I know its weird that you are given the option to put “District of Columbia” in the field that lists all of the other states in America, but unless a constitutional amendment is passed or Congress votes to admit the District of Columbia as a State, your faux-IRS looking letter is marginally insulting….
this graphic was altered by the removal my street address
This arrived in the mail in the middle of November and I recently got around to scanning this piece of usury awesomeness.
And no, I have zero intentions of taking out a line of credit with 29.9% APR, but thank you very much for the offer. I might, however, take Discover Card up on the offer when the District of Columbia residents become equal to Americans of the Several States…
Map of the Ratification of the 23rd Amendment to the United States Constitution
|| 12/4/2010 || 2:53 pm || + Render A Comment || ||
The 23rd Amendment to the United States Constitution allows residents of the District of Columbia to vote for the President, but denies them any representation in Congress.
The Twenty-third Amendment was sent to the States on June 17, 1960 and was ratified by 3/4’s of the State Legislatures on March 29, 1961, which was faster than the ratification of the Twenty-first Amendment.
The following states ratified the amendment:
1. Hawaii (June 23, 1960)
2. Massachusetts (August 22, 1960)
3. New Jersey (December 19, 1960)
4. New York (January 17, 1961)
5. California (January 19, 1961)
6. Oregon (January 27, 1961)
7. Maryland (January 30, 1961)
8. Idaho (January 31, 1961)
9. Maine (January 31, 1961)
10. Minnesota (January 31, 1961)
11. New Mexico (February 1, 1961)
12. Nevada (February 2, 1961)
13. Montana (February 6, 1961)
14. South Dakota (February 6, 1961)
15. Colorado (February 8, 1961)
16. Washington (February 9, 1961)
17. West Virginia (February 9, 1961)
18. Alaska (February 10, 1961)
19. Wyoming (February 13, 1961)
20. Delaware (February 20, 1961)
21. Utah (February 21, 1961)
22. Wisconsin (February 21, 1961)
23. Pennsylvania (February 28, 1961)
24. Indiana (March 3, 1961)
25. North Dakota (March 3, 1961)
26. Tennessee (March 6, 1961)
27. Michigan (March 8, 1961)
28. Connecticut (March 9, 1961)
29. Arizona (March 10, 1961)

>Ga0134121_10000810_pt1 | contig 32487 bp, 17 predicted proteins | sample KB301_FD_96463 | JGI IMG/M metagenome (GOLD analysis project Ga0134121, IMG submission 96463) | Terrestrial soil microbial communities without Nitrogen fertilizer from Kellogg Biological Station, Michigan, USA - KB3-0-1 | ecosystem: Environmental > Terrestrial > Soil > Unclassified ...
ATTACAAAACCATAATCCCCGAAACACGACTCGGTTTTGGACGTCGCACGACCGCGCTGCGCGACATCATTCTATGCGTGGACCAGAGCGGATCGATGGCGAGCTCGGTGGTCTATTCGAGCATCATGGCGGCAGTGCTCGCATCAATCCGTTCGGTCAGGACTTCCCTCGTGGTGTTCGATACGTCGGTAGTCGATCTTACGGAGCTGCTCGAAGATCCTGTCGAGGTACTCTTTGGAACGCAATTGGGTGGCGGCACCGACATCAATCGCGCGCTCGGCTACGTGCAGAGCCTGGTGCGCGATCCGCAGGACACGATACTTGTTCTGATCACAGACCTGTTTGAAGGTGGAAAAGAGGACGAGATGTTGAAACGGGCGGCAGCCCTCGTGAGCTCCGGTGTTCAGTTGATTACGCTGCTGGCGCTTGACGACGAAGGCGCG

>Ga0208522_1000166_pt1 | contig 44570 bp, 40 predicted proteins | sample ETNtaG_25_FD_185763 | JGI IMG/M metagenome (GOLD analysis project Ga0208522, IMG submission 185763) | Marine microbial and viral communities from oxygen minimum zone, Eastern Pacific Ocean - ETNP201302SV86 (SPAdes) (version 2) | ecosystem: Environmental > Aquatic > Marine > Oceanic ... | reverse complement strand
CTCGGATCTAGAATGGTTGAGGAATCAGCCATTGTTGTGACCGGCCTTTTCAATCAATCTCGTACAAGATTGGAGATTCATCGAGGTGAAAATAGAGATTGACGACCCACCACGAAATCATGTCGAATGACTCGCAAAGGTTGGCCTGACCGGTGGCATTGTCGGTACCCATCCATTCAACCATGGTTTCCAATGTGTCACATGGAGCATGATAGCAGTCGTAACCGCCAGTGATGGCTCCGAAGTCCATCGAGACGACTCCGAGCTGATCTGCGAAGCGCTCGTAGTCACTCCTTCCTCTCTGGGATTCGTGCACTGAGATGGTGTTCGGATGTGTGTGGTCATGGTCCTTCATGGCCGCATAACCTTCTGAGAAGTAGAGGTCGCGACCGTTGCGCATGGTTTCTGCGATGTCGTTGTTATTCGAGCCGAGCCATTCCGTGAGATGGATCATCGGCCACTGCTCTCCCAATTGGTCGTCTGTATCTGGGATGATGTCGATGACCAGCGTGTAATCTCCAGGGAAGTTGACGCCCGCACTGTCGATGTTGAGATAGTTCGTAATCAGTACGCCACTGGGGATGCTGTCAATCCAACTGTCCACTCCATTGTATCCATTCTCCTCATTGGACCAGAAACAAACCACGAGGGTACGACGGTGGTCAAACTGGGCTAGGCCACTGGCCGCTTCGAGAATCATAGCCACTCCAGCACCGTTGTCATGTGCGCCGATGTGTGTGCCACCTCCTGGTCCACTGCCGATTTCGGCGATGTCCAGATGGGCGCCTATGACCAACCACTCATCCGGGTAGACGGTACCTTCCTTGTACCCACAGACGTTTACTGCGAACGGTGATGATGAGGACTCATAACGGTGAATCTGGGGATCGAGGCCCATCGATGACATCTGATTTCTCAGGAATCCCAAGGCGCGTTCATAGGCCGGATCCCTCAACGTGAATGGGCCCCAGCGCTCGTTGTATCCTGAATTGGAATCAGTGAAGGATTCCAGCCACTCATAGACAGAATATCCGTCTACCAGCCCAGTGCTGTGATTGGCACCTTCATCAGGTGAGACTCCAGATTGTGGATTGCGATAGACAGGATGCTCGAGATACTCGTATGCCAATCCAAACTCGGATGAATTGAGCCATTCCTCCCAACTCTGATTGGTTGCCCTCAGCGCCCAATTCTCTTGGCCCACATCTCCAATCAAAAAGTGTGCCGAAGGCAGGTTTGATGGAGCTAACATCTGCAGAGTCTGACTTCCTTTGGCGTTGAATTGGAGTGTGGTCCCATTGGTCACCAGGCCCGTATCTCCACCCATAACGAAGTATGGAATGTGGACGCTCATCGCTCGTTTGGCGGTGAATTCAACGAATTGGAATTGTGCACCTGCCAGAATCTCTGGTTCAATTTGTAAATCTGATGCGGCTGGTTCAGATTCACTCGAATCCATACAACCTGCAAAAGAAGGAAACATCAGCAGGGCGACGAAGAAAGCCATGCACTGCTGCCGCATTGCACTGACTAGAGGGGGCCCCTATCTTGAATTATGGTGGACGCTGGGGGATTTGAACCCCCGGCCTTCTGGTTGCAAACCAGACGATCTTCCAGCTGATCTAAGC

30. Illinois (March 14, 1961)
31. Nebraska (March 15, 1961)
32. Vermont (March 15, 1961)
33. Iowa (March 16, 1961)
34. Missouri (March 20, 1961)
35. Oklahoma (March 21, 1961)
36. Rhode Island (March 22, 1961)
37. Kansas (March 29, 1961)
38. Ohio (March 29, 1961)
The amendment was subsequently ratified by the following states:
1. New Hampshire (March 30, 1961)
2. Alabama (April 16, 2002)
The New Hampshire ratification was somewhat irregular; a vote for ratification was taken on March 29, 1961 but was immediately rescinded. On that same day Kansas and Ohio ratified the amendment making New Hampshire’s second vote that was taken on the following day unnecessary for enactment.
The amendment was rejected by the following state:
1. Arkansas (January 24, 1961)
The following states have not ratified the amendment:
5. South Carolina
8. North Carolina
TO ASK FULL PRIVILEGES IN D.C. SUFFRAGE by Bill Price – The Washington Times, April 10, 1919
|| 11/22/2010 || 2:48 pm || + Render A Comment || ||
TO ASK FULL PRIVILEGES IN D.C. SUFFRAGE – Pleas For Mouthful Portions of Justice Give Way to Demand For Full Meal. By Bill Price, The Washington Times, April 10, 1919
A number of leading officials of citizens’ associations who have been discussing this subject recently in the light of the strongly developing sentiment in Congress for suffrage here have about come to the conclusion that Congress should be asked grant full voting privileges except in such matters as the Constitution reserves to Congress, especially as to exclusive legislation over this slice of Federal Territory.
In halting, hesitating fashion many advocates of suffrage in the District have for a long time recommended asking for a mouthful of justice at a time instead of A WHOLE MEAL. In this manner there would come to Washington citizens in the course another fifteen or twenty years about half the suffrage rights now accorded to other Americans.